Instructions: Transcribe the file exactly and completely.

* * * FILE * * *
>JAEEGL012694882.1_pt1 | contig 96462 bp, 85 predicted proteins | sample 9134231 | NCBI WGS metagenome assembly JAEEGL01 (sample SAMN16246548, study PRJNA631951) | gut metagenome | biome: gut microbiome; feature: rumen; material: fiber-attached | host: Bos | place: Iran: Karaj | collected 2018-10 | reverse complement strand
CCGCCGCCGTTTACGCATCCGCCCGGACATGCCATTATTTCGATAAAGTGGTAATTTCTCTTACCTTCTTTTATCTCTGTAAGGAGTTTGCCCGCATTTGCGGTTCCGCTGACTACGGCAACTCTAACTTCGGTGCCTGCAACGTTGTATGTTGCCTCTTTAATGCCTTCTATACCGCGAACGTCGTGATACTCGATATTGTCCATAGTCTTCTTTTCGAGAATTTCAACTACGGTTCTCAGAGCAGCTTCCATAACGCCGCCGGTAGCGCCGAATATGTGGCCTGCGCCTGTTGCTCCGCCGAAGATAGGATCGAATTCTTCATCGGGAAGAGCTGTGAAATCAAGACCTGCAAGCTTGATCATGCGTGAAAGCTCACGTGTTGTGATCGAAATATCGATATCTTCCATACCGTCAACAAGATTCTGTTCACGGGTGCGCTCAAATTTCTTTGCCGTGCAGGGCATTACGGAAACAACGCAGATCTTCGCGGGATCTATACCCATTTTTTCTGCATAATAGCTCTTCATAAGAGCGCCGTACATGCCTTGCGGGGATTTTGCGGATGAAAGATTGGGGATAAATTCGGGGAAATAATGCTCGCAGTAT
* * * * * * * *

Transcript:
>JAEEGL012694882.1_pt1 | contig 96462 bp, 85 predicted proteins | sample 9134231 | NCBI WGS metagenome assembly JAEEGL01 (sample SAMN16246548, study PRJNA631951) | gut metagenome | biome: gut microbiome; feature: rumen; material: fiber-attached | host: Bos | place: Iran: Karaj | collected 2018-10 | reverse complement strand
CCGCCGCCGTTTACGCATCCGCCCGGACATGCCATTATTTCGATAAAGTGGTAATTTCTCTTACCTTCTTTTATCTCTGTAAGGAGTTTGCCCGCATTTGCGGTTCCGCTGACTACGGCAACTCTAACTTCGGTGCCTGCAACGTTGTATGTTGCCTCTTTAATGCCTTCTATACCGCGAACGTCGTGATACTCGATATTGTCCATAGTCTTCTTTTCGAGAATTTCAACTACGGTTCTCAGAGCAGCTTCCATAACGCCGCCGGTAGCGCCGAATATGTGGCCTGCGCCTGTTGCTCCGCCGAAGATAGGATCGAATTCTTCATCGGGAAGAGCTGTGAAATCAAGACCTGCAAGCTTGATCATGCGTGAAAGCTCACGTGTTGTGATCGAAATATCGATATCTTCCATACCGTCAACAAGATTCTGTTCACGGGTGCGCTCAAATTTCTTTGCCGTGCAGGGCATTACGGAAACAACGCAGATCTTCGCGGGATCTATACCCATTTTTTCTGCATAATAGCTCTTCATAAGAGCGCCGTACATGCCTTGCGGGGATTTTGCGGATGAAAGATTGGGGATAAATTCGGGGAAATAATGCTCGCAGTAT